Italy imported around 40% of its gas from Russia before the invasion of Ukraine and almost dropped to zero as of April 2023. Eni aims to fully replace Russian gas by 2025.
Ukraine Says Russia Blocked Ship Inspections, Urges UN to Act (4 p.m.)
Russia refused to register ships bound for Ukrainian ports to pick up grain or to conduct inspections of those ships on Monday, Ukrainian Infrastructure Ministry said on Facebook.
“Russia’s destructive acts made it impossible to draw up inspection plan,” the ministry said. As of Monday, 90 vessels are awaiting inspection in Turkish territorial waters, of which 62 are to be loaded.
According to the ministry, permanent interruption of the grain corridor’s operation is hurting Ukraine’s agricultural exports. Less than 3 million tons of products were exported through the corridor in April — one of the lowest indicator since the grain deal was signed.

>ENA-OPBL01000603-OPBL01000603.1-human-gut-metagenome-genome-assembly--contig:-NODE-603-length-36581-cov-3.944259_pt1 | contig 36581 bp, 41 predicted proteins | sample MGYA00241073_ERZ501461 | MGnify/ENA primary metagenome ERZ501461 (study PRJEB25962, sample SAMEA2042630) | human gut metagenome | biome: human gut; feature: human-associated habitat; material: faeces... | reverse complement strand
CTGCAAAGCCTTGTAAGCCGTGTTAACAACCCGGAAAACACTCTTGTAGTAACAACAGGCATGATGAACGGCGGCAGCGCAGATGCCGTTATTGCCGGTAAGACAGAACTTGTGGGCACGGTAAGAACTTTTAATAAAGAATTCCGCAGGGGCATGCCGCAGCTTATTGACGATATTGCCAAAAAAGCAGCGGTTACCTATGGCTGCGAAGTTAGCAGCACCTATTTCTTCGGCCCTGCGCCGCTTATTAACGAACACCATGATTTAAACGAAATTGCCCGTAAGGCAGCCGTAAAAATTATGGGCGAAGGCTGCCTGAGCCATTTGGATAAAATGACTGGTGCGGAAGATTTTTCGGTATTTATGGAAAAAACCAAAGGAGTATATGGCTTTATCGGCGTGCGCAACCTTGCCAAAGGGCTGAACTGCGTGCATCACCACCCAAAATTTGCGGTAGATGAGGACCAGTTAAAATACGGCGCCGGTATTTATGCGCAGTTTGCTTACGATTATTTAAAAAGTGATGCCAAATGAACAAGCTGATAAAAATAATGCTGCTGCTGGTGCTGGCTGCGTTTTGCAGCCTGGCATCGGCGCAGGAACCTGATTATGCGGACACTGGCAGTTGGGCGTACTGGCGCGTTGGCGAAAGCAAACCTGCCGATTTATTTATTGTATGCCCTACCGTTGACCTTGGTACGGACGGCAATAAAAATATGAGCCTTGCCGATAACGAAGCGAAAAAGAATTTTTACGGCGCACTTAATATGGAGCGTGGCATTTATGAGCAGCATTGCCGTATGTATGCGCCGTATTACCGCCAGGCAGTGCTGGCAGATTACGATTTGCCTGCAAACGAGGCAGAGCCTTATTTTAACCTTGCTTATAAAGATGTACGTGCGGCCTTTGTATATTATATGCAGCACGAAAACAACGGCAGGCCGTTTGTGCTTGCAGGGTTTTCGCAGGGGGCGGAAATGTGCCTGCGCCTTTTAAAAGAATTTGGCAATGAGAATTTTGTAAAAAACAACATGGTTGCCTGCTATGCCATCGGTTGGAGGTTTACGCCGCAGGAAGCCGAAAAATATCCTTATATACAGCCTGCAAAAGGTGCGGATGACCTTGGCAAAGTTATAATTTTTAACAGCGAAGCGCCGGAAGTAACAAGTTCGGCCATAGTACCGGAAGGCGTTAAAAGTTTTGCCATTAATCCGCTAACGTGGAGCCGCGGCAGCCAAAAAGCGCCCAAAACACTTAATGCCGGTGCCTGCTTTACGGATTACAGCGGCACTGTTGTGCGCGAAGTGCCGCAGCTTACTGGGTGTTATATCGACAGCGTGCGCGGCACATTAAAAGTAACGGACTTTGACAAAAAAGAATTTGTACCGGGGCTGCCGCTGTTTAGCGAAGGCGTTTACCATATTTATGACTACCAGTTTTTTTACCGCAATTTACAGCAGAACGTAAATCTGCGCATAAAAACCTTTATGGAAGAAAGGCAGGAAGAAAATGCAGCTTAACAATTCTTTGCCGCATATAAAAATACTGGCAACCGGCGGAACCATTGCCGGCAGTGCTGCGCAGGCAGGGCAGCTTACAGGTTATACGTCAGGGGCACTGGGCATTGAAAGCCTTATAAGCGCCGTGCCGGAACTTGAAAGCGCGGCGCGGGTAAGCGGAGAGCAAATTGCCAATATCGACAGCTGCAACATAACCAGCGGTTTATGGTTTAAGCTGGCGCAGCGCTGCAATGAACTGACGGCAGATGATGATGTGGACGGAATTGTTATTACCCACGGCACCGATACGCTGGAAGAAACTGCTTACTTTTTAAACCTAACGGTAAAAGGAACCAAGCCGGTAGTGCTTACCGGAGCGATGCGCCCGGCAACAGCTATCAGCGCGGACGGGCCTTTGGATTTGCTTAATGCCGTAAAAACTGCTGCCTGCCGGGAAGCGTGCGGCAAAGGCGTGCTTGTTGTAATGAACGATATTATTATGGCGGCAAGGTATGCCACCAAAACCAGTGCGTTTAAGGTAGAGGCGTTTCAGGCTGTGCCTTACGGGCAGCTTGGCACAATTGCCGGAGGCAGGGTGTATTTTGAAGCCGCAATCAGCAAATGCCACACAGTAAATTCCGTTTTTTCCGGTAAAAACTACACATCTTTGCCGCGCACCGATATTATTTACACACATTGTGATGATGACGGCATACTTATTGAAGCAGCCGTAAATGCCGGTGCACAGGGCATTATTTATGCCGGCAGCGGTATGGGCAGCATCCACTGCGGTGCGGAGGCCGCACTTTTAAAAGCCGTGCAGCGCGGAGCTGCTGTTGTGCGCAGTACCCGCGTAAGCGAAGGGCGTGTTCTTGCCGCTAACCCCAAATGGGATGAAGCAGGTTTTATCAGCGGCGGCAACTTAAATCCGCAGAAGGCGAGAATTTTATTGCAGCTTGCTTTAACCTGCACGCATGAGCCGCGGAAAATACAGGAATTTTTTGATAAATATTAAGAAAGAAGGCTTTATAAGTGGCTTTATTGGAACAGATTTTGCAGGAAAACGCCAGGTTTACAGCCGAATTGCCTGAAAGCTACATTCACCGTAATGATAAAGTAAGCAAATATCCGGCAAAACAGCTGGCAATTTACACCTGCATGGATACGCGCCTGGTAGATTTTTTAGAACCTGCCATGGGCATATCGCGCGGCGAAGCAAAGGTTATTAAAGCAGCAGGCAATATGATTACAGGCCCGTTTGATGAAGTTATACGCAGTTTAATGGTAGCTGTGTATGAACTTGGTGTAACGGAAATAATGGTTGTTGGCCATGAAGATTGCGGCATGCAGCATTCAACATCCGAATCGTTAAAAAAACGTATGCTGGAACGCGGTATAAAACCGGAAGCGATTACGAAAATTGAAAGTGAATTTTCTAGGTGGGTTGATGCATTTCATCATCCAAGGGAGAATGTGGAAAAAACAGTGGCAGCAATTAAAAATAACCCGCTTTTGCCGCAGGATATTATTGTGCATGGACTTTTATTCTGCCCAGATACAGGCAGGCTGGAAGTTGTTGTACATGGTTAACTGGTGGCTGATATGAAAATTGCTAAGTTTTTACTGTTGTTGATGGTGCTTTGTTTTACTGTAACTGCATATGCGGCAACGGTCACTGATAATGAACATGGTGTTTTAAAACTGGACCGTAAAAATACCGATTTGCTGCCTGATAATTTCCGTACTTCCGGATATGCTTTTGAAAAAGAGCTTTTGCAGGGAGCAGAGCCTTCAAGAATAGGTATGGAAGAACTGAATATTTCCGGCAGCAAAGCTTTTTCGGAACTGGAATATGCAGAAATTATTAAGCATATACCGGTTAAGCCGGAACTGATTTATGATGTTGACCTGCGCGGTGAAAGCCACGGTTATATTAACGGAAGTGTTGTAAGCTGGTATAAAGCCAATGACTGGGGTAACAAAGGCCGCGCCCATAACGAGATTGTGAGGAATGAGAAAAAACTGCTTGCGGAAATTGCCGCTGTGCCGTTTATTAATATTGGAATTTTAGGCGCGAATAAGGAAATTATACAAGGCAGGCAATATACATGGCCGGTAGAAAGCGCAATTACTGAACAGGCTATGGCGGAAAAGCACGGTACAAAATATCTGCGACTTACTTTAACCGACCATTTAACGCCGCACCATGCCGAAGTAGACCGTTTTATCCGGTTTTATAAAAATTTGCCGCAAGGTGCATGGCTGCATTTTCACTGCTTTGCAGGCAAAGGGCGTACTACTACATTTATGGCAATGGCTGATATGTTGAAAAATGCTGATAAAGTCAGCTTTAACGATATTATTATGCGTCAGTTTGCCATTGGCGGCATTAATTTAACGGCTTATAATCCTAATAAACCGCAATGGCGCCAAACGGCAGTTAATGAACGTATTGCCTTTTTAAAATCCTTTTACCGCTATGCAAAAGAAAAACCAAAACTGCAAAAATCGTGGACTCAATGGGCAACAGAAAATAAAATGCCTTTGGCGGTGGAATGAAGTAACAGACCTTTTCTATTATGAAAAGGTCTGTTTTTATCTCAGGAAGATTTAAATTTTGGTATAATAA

EU Targets Russian Oil Transfers at Sea (3:30 p.m.)
The EU proposed prohibiting access to its ports for vessels that attempt to circumvent sanctions on Russian oil as it seeks to deter transport of its crude and products below the price caps set by the Group of Seven nations.
Ship-to-ship transfers have become pivotal in moving Moscow’s oil to the market after the EU’s ban on seaborne Russian crude in early December.
The measure is part of a broader package of sanctions on Russia following the country’s invasion of Ukraine, according to EU documents seen by Bloomberg.
Ukraine Sees Some Russian Tactical Gains in Offensive (2 p.m.)